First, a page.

Not sure this rather physical rather than lammps-specific technical question is allowed to be asked here, so feel free to ignore or delete it.
For a bilayer graphene system, I have plotted the forces that I obtain directly from lammps using
dump ID group-ID style N file fx fy fz. If I plot these forces, I correctly and as expected get a map where the values of each atom are smaller than my force tolerance criterion given for the minimization.
Now, when instead, I calculate the potential energy profile using
compute pe all pe/atom
dump ID group-ID style N file c_pe, after which I take the negative gradient of this profile to get the forces, I get non-zero forces on the atoms.
What am I missing, physically or computationally, to match these two outcomes?
On the one hand, I do expect forces to be nearly zero as this is the definition of the stopping criterion, but at the same time, I also expect some atoms to feel the need to move away from the energetically less favorable stacking configurations that exist in twisted bilayer graphene, hence a non-zero force vector.
Dump files output floating point numbers with only 6-7 digits precision (using the printf() style
%g format). That can lead to significant differences to values computed based on the native precision of double precision floating point numbers (15-16). You can use dump_modify to change this to, e.g.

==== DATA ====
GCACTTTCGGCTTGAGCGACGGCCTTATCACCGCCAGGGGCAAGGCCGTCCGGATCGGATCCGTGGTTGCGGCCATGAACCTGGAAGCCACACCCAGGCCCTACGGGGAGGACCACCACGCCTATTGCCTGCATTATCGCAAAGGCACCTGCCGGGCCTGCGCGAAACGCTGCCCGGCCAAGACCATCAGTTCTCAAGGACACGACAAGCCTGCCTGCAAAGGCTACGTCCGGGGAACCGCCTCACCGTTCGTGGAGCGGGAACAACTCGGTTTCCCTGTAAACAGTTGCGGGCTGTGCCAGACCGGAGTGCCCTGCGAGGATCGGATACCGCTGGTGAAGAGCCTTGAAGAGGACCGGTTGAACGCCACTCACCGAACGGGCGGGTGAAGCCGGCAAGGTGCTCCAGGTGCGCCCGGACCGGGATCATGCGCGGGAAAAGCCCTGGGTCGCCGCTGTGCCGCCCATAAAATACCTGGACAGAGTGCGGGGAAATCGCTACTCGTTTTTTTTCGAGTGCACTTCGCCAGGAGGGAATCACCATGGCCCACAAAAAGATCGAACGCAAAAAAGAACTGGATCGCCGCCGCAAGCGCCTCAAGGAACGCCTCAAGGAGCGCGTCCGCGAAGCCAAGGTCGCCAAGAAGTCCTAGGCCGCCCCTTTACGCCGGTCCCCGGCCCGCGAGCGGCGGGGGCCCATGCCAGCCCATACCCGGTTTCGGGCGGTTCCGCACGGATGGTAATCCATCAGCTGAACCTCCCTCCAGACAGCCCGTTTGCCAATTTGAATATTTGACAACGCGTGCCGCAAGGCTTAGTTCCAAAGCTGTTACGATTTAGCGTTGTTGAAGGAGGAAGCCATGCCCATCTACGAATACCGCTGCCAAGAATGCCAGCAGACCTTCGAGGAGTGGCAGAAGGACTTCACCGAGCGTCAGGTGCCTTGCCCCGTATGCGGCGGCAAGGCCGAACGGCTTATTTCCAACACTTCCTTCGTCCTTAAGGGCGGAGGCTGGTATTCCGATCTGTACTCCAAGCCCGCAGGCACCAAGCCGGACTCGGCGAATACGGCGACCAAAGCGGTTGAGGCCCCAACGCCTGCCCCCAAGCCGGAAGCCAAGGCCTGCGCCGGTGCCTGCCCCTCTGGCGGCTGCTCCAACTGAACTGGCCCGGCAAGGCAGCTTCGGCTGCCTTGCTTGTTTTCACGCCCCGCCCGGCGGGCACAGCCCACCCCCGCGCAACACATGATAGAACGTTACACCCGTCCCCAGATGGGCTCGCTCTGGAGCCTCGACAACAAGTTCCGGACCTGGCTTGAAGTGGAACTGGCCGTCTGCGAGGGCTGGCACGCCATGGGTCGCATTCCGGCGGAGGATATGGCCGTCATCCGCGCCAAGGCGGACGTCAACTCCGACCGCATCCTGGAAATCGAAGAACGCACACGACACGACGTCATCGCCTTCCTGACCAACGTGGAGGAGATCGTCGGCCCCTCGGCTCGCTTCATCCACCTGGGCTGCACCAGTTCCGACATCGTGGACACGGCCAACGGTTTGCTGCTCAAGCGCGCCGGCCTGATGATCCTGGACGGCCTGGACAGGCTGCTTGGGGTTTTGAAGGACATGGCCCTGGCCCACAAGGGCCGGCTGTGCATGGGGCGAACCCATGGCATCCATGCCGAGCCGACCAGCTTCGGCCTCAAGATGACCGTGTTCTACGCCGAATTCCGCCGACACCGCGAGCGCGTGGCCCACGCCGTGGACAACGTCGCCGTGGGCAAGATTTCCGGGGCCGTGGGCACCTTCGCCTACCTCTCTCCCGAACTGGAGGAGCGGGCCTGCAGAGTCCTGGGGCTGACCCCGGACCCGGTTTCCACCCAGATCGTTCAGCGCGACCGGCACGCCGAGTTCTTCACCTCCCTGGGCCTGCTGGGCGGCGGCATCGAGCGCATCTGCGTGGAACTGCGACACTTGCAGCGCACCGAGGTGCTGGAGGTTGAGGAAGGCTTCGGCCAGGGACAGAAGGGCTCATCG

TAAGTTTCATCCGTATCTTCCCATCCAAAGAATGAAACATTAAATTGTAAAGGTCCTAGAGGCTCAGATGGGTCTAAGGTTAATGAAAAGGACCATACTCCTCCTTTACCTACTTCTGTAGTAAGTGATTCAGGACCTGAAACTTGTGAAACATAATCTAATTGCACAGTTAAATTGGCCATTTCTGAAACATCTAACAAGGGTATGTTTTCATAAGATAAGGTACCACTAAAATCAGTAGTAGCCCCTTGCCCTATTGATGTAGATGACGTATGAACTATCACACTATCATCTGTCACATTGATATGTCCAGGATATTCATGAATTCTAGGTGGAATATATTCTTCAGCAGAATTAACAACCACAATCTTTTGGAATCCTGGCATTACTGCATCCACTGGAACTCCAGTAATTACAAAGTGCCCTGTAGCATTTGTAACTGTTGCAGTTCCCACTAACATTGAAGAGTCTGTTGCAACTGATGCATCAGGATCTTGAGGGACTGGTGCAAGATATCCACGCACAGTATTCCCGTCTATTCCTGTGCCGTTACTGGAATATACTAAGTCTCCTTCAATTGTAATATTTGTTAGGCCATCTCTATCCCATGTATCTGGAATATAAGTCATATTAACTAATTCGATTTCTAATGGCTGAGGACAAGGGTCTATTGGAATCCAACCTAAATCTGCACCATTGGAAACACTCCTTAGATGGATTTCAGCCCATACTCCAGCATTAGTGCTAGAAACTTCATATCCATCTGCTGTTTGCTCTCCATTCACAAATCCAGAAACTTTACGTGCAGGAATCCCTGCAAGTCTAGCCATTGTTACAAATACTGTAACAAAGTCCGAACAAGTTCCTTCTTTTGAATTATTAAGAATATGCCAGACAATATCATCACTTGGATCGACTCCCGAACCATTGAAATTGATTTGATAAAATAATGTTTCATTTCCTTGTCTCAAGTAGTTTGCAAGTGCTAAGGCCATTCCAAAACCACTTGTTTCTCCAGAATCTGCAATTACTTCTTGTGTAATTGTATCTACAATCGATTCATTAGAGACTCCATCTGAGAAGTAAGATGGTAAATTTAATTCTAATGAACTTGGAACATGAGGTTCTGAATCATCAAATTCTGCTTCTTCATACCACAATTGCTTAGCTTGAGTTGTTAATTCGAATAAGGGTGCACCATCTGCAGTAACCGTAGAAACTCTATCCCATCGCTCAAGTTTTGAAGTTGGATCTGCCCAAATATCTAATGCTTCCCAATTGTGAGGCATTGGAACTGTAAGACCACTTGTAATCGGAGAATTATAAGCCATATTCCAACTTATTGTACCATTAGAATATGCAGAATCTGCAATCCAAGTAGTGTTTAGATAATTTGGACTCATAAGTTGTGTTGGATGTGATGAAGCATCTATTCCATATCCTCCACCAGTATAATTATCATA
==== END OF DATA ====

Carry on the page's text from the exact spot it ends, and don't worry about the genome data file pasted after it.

Another possible reason for differences may be inconsistencies between energy and force in the force styles. This can be tested internally in LAMMPS using the fix numdiff command — LAMMPS documentation
I’m not sure the mathematics quite works out. Consider a simulation box with two identical LJ particles. At almost all distances (within the cutoff) the force between them will be non-zero – but I think LAMMPS will always print that they both have the same potential energy using
The force is the gradient of the energy with respect to changes in position of one particle, not the gradient of the energy between one particle’s position and another particle’s position. In any case the per-atom energy generally depends on your convention for dividing up interaction energies (of the three atoms in an angle interaction, how much energy does each atom own? What about the four atoms in a dihedral?).
Apologies if you had a very different bit of math in mind.
Sorry, I missed this recent answer.
Indeed, I got confused with the force calculated using the gradient using the changes in the position of one particle (as done by lammps using numdiff for instance) and the forces I calculated using the position of one atom and another atom… the latter observable is the one i’m interested in to explain some of my physics.
Using the numdiff suggestion from Alex I indeed got zero forces similar to the ones obtained with fx fy fz values, so no error in the way the code was calculating the forces.